Interview: Jose Pantrigo From Randomize Studios Talks Indie Game Development, VR, More

We got the chance to sit down and speak to game developer Jose Pantrigo from Randomize Studios. We discussed indie game development, the latest trends in the games industry, and much more.


Gamer Credentials

Born in Sitges, Barcelona, Spain, 42 years ago. Jose has been a game ‘freak’ since he was a child. He doesn’t know which word came out of his mouth first: “Mario” or “Mom”. After several attempts at working in the games industry, he decided to go full indie on his own when smartphones became the ‘thing’. He has developed and published Meal on Wheels, Space Deactivator and Diary Of Zombie Apochalypse.

What inspired you to get into game development?

I have always loved videogames. I felt extremely curious when playing them, constantly questioning how things worked to get them moving. I would think: what kind of sorcery is that? So I started programming simple games with the Spectrum in Basic – that’s how I fell in love with the Randomize command…

What games have you created and which is your favourite?

I developed Meal on Wheels, Space Deactivator and Diary Of Zombie Apochalypse – all of them for iOS. Now I’m working hard on Beat Crisis Up for PC and Mac. I actually started working on it when I was a kid. It has been my ‘dream project’ for my entire life, and it has changed a lot, but it’s finally getting some shape. I can’t believe that the Beta is finally out. It’s easily my favourite game. Space Deactivator is in second place.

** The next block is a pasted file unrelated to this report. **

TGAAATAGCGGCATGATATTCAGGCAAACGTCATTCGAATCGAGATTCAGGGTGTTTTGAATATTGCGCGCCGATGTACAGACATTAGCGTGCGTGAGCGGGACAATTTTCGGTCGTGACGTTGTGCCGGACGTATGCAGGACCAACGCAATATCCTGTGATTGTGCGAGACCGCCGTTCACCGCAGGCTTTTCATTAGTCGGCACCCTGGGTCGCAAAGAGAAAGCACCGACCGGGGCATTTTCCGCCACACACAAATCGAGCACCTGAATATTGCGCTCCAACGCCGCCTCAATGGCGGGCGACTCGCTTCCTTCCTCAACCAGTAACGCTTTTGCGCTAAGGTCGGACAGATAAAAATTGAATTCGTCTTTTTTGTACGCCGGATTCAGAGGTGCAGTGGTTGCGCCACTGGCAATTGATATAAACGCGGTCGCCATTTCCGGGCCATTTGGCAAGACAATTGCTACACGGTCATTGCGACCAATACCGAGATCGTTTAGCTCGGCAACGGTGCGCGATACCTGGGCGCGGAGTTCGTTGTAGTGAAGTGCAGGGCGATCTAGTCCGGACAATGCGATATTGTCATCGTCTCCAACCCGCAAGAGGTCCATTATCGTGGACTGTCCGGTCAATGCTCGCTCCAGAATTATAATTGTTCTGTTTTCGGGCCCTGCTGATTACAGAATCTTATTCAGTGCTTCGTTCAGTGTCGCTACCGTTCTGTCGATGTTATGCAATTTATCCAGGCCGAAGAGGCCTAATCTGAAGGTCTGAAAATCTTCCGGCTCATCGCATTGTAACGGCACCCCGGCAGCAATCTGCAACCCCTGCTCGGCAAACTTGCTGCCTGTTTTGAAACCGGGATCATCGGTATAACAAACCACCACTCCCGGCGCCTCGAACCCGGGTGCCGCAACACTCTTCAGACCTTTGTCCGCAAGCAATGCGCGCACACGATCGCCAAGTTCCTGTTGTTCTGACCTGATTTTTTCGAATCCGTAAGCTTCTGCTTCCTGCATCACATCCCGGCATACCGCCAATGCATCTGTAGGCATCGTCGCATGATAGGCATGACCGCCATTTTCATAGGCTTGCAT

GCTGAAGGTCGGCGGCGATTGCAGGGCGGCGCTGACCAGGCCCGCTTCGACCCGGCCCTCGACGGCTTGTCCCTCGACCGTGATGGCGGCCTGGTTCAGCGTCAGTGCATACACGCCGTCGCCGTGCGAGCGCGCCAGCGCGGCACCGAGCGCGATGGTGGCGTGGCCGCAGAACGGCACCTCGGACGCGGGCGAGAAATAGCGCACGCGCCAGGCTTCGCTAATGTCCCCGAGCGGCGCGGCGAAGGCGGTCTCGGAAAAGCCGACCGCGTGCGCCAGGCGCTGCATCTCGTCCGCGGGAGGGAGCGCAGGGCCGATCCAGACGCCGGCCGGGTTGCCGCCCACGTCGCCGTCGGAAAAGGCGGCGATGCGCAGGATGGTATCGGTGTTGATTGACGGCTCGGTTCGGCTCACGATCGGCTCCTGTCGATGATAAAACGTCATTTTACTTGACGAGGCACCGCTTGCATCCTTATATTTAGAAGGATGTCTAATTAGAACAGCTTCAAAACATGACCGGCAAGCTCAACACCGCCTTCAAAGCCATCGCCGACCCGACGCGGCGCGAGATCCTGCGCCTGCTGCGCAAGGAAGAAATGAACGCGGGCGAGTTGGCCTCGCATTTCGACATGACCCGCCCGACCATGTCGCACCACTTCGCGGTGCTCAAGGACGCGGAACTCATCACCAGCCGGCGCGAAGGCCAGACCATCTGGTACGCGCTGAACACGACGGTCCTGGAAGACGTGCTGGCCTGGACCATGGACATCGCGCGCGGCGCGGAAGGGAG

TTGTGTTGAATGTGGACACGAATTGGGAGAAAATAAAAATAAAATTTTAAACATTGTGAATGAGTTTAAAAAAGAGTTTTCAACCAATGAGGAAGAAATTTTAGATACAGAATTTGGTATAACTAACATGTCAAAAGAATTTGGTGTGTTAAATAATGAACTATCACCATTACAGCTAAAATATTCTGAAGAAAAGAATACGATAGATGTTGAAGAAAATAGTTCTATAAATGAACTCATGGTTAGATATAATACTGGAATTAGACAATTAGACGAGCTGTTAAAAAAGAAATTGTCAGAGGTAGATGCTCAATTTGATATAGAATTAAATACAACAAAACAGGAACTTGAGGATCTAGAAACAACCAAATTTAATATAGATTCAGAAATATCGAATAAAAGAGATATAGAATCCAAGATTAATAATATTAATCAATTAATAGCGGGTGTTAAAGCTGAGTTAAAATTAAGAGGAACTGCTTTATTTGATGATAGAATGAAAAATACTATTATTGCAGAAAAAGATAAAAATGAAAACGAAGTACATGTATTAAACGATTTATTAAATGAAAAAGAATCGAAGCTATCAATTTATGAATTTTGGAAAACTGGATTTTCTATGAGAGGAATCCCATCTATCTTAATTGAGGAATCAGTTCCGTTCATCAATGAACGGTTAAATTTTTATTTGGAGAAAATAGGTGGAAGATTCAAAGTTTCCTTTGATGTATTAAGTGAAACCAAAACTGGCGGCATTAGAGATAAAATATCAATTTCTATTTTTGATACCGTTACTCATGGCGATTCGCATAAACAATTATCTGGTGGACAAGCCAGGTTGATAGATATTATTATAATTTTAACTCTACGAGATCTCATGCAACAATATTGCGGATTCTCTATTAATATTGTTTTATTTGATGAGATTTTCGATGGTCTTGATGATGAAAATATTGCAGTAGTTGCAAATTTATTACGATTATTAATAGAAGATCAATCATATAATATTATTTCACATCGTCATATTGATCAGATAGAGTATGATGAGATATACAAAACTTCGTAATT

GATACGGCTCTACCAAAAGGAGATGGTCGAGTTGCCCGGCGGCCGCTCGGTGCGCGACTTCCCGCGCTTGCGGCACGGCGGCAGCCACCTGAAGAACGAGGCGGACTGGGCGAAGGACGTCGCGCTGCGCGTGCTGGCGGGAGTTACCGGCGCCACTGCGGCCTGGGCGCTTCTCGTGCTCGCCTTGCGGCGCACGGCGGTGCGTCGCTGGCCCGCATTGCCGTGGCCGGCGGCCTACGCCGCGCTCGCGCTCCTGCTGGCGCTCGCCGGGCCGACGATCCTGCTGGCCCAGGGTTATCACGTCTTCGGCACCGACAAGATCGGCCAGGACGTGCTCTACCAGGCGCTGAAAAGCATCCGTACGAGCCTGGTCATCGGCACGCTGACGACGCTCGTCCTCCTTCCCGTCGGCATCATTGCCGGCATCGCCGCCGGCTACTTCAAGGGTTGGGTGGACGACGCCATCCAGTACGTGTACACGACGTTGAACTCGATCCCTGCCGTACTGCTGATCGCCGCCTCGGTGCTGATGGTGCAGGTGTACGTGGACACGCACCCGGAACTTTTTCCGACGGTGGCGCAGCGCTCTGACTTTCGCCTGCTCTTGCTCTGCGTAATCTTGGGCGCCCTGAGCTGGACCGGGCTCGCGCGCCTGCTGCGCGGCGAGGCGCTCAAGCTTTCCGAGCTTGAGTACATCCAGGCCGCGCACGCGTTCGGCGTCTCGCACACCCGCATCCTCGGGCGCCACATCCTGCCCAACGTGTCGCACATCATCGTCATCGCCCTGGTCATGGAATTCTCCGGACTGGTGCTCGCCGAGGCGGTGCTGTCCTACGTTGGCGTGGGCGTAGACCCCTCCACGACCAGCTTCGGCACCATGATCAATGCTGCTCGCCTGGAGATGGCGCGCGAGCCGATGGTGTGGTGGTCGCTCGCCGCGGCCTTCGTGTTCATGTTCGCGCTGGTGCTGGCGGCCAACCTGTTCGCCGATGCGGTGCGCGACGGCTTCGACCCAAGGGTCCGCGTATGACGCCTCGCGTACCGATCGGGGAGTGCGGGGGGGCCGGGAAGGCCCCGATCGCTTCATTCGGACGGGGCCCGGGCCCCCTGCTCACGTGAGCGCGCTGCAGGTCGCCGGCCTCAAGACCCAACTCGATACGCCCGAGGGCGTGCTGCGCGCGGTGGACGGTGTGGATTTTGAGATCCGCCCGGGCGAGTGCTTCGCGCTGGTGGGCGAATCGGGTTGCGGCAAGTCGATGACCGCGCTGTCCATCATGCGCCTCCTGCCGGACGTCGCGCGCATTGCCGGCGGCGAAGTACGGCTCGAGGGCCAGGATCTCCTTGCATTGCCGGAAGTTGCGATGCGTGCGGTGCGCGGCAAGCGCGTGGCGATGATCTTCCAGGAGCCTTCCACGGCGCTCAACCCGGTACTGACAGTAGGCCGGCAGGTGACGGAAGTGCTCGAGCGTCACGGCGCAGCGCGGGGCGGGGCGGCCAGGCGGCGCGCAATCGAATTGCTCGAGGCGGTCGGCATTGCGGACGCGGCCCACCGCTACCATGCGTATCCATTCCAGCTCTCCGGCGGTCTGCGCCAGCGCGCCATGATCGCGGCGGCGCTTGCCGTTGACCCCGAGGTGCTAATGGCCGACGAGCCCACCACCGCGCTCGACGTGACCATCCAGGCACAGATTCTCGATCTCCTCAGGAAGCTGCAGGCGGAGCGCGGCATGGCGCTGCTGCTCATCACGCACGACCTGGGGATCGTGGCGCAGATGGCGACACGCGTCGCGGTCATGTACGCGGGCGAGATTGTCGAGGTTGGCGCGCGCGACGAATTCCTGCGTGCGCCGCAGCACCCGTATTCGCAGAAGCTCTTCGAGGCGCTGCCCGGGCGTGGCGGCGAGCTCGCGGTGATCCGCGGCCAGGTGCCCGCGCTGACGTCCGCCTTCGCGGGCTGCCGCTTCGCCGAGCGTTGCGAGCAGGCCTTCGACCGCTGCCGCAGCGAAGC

What advice would you offer for those just starting out?

Tough. If you plan to get a job at a big company, get a computer science degree. If you want to go full indie, don’t think you’ll make money straightaway – you won’t, plain and simple. You have to love and learn, and learn and love the craft, and do whatever it takes to make your games good. Really, really good. Don’t publish something average for the sake of it. Make it good!

What do you think is going to be a key trend in the games industry this year?

It’s going to be VR, and 4K too. I think that graphically we will see some absurdly good-looking games. The graphics cards these days are amazing!

What’s your favourite platform to sell games on?

PC and PS4. Personally I love the Switch, but I can’t see my latest game, in which you beat-up pixelated politicians and bankers to death, coming to a Nintendo console. Ha.

What are your favourite tools for game development?

I used Game Maker, Game Salad and now Unity. I’ll go with Unity, it’s quite flexible. I haven’t tried Unreal yet, but I’m tempted…maybe for my next game.

How do you stay motivated to achieve your goals?

Staying focused is all about having a clear vision. Making a game can be a daunting task and usually there are no rewards besides doing what you love. You have to stay focused.

Which events do you recommend indie developers showcase their game at?

At the beginning it’s your local events with an almost-finished game. In Beta form at least. Don’t go to E3 just with a title written on a piece of paper! You have to start from the bottom…

What do you think about VR?

It’s awesome, but it still has some hurdles to overcome to become the ‘thing’; dizziness…headaches…and also there’s still a lot of people who don’t like to move a lot when they’re playing games. VR has to convince people to get their butts out of the couch!

Games console of choice?

I’m a Nintendo guy, I love their franchises, especially Zelda and Metroid. Sony usually has a very strong library on their consoles too, so PlayStation 4 and Switch for me. I think Xbox One is largely awesome too…but I’m not keen on Microsoft exclusives.

Thanks for your time Jose

Thank you. It’s been a pleasure.

Beat Crisis Up, a 2D Metroidvania Beat ’em up, is coming to PC and Mac this Winter. The Beta for the game was released a few weeks ago. You can download and play it here.

What do you think?

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